INTERVIEW: New Zealand Coach Gareth Turnbull on OFC success and World Cup

Football in Oceania talks to the Head Coach of the New Zealand Women’s U20 team, Gareth Turnbull, about his team that just won the OFC U19 Championship for the sixth time running.

New Zealand Women’s U20 Head Coach Gareth Turnbull (Photo credit: New Zealand Football/Photosport)

The win means that the Kiwi girls have qualified for next year’s U20 World Cup, set to be hosted in France. They did so in great fashion, winning all their five games, scoring 48 times and conceding only once. Turnbull is proud of his girls and believes they can wreak some havoc in France on their day next year.

Read the full interview with Turnbull below:

If we prepare effectively there is no reason why we cant get a result against any team in the world.

Football in Oceania: – Let’s first hear a little about you; Where did you grow up, when did you start playing football, when did you realise you were going to be a coach and where did you coach first?

Gareth Turnbull: – I grew up on the North Shore in Auckland where I played junior football for Greenhithe and East Coast Bays before my family shifted to Christchurch where I attended high school.

I attended Canterbury University where I completed a Bachelors of Sport Coaching which was when I got the coaching bug. I then moved to Catawba College in North Carolina, USA on a football scholarship for two years.

Upon returning to Christchurch I continued to play local and national league football whilst beginning coaching in the Mainland Football development programs and then into club coaching when I started my role as Football Development Manager at a local club, Coastal Spirit, in 2007. It was really in 2011 that the playing took a back step to my coaching when I realised I was never going to make the top levels of the game playing but could have a chance in coaching.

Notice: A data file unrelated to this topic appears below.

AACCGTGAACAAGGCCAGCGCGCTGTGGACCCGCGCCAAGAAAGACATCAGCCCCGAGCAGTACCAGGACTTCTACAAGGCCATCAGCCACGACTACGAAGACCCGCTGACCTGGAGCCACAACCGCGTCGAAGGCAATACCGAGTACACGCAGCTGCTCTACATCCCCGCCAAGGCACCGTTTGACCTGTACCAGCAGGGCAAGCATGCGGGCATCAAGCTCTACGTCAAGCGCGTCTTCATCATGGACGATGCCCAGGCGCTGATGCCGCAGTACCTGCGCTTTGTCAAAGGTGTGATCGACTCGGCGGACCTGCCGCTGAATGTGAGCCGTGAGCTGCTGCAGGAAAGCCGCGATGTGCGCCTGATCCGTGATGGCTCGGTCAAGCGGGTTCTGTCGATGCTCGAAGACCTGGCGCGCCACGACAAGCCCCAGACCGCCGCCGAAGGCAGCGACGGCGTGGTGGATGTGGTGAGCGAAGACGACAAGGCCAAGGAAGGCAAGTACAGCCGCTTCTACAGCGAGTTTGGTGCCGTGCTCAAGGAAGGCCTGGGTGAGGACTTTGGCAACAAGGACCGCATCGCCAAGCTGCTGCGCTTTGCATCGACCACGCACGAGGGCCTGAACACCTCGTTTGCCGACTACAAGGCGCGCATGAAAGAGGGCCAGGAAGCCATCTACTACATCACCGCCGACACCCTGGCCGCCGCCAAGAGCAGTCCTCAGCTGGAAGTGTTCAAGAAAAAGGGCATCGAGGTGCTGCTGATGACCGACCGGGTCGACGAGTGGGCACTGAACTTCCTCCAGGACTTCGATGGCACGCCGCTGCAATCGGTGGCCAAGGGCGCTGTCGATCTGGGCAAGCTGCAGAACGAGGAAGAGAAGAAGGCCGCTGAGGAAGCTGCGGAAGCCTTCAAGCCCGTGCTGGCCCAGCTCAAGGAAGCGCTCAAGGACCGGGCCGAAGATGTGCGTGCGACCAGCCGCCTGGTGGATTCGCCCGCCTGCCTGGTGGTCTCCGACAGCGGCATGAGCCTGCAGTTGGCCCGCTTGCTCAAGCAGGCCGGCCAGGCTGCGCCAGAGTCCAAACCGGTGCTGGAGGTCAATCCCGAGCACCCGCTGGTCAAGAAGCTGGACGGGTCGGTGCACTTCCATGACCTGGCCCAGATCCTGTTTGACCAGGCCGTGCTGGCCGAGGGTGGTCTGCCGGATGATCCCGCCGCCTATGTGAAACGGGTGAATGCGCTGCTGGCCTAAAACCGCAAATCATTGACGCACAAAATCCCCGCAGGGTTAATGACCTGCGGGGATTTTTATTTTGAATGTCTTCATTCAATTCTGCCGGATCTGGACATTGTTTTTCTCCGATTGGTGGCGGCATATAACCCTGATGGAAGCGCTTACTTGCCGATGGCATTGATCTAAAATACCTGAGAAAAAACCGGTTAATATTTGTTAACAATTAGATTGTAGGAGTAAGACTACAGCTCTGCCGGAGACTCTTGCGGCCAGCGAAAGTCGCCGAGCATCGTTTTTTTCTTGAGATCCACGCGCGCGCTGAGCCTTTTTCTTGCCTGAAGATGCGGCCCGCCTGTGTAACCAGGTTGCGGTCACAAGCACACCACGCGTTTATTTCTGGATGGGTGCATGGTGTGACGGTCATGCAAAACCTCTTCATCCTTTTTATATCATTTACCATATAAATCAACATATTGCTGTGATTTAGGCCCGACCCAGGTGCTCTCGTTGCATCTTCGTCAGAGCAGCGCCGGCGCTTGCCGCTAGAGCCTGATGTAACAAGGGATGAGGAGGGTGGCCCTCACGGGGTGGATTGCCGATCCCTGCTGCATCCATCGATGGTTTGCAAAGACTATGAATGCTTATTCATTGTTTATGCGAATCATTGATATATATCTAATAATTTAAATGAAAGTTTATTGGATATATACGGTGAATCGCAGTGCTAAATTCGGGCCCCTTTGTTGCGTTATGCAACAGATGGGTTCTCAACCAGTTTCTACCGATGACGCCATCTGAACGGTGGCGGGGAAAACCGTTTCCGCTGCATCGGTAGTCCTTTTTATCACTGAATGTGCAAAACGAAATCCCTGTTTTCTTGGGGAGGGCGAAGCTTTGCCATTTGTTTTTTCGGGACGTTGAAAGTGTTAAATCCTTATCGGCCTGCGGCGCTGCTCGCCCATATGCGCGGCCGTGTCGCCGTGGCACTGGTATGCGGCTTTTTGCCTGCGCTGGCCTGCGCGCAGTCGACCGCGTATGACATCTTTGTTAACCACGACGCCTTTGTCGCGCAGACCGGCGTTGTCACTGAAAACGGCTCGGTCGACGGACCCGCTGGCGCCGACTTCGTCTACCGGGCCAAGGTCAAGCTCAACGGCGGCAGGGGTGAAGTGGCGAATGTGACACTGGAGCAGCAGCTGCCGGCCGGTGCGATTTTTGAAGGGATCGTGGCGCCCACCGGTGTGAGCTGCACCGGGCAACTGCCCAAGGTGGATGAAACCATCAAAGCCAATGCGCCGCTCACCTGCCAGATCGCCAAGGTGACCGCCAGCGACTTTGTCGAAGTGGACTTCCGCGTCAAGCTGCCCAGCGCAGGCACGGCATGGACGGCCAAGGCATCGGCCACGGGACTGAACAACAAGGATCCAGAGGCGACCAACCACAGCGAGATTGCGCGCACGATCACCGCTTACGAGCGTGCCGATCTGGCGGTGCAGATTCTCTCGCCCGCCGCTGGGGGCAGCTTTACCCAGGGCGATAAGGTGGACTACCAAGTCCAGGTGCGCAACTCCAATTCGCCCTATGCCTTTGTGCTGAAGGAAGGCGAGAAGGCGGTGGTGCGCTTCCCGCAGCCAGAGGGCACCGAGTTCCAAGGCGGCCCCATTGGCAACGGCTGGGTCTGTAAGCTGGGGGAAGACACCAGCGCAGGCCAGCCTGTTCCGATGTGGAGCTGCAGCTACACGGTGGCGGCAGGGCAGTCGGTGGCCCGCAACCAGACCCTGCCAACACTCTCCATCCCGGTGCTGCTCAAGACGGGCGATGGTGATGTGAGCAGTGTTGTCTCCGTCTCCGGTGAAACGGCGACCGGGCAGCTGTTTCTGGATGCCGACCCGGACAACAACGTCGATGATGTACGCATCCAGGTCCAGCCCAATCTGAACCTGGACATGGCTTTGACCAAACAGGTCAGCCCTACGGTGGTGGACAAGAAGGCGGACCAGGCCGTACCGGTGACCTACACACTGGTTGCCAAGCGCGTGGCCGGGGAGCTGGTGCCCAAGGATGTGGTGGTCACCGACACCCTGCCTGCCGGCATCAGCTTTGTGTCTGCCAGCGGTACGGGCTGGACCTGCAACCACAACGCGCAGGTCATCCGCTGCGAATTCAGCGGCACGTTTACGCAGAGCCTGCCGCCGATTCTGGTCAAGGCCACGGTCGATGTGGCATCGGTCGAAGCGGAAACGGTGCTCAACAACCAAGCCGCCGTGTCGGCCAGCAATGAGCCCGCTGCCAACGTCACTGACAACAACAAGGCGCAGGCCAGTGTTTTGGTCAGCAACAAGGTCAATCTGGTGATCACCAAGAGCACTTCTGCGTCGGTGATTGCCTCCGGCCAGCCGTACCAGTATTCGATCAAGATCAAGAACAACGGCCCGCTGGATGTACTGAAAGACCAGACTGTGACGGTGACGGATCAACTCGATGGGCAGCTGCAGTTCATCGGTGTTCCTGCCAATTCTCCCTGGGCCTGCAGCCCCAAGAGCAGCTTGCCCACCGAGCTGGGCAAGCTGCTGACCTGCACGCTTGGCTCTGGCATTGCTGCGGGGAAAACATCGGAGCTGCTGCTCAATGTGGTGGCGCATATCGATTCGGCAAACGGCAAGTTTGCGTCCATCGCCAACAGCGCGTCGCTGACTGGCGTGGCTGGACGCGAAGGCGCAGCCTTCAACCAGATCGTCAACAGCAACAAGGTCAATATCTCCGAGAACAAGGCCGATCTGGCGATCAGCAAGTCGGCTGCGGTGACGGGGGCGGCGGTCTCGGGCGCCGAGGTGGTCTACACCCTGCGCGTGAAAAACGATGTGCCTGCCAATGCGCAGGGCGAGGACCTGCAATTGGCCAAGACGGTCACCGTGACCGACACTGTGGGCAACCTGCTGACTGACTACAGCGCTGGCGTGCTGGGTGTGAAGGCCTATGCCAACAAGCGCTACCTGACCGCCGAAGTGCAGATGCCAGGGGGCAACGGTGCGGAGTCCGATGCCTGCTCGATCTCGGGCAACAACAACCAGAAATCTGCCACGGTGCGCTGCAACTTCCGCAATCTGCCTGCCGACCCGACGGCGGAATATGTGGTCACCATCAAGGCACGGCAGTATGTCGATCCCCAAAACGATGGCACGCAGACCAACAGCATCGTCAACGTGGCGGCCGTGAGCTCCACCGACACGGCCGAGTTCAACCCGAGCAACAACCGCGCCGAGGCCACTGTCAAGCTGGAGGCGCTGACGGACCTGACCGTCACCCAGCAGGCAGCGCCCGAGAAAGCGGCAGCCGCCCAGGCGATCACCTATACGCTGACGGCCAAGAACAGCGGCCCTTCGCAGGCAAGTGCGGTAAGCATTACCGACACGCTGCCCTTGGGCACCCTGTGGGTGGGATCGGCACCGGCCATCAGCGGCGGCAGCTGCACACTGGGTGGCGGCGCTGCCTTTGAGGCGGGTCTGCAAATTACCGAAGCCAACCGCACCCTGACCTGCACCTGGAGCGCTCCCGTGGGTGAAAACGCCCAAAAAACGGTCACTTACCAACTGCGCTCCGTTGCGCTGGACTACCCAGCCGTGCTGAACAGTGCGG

– How long have you been in the New Zealand setup? Have you always had the same role or have you had many different ones? 

– I have supported past U17 and U20 campaigns in an unofficial coaching capacity but when I was appointed head coach of the NZ U17s in 2015 I became fully immersed. I was appointed head coach of the NZ U20s in February of this year.

– Do you see any differences in coaching girls as opposed to boys? Do you have to approach things much differently?

– Every athlete is different and needs to be handled uniquely in order to get the best out of them regardless of their sex. I find girls, in general, are more receptive to coaching support and are very independent when approaching problem-solving.

 – Moving on to the recently finished OFC U19 Championship; What’s it like going into a tournament as such big favourites as any New Zealand team is?

– Its great to experience external pressure because its almost reversed when we participate in the World Cup, where we are classed as underdogs. It also allows us to truly focus on ourselves in the first instance and we get to hold ourselves to our own incredibly high standards all of the time.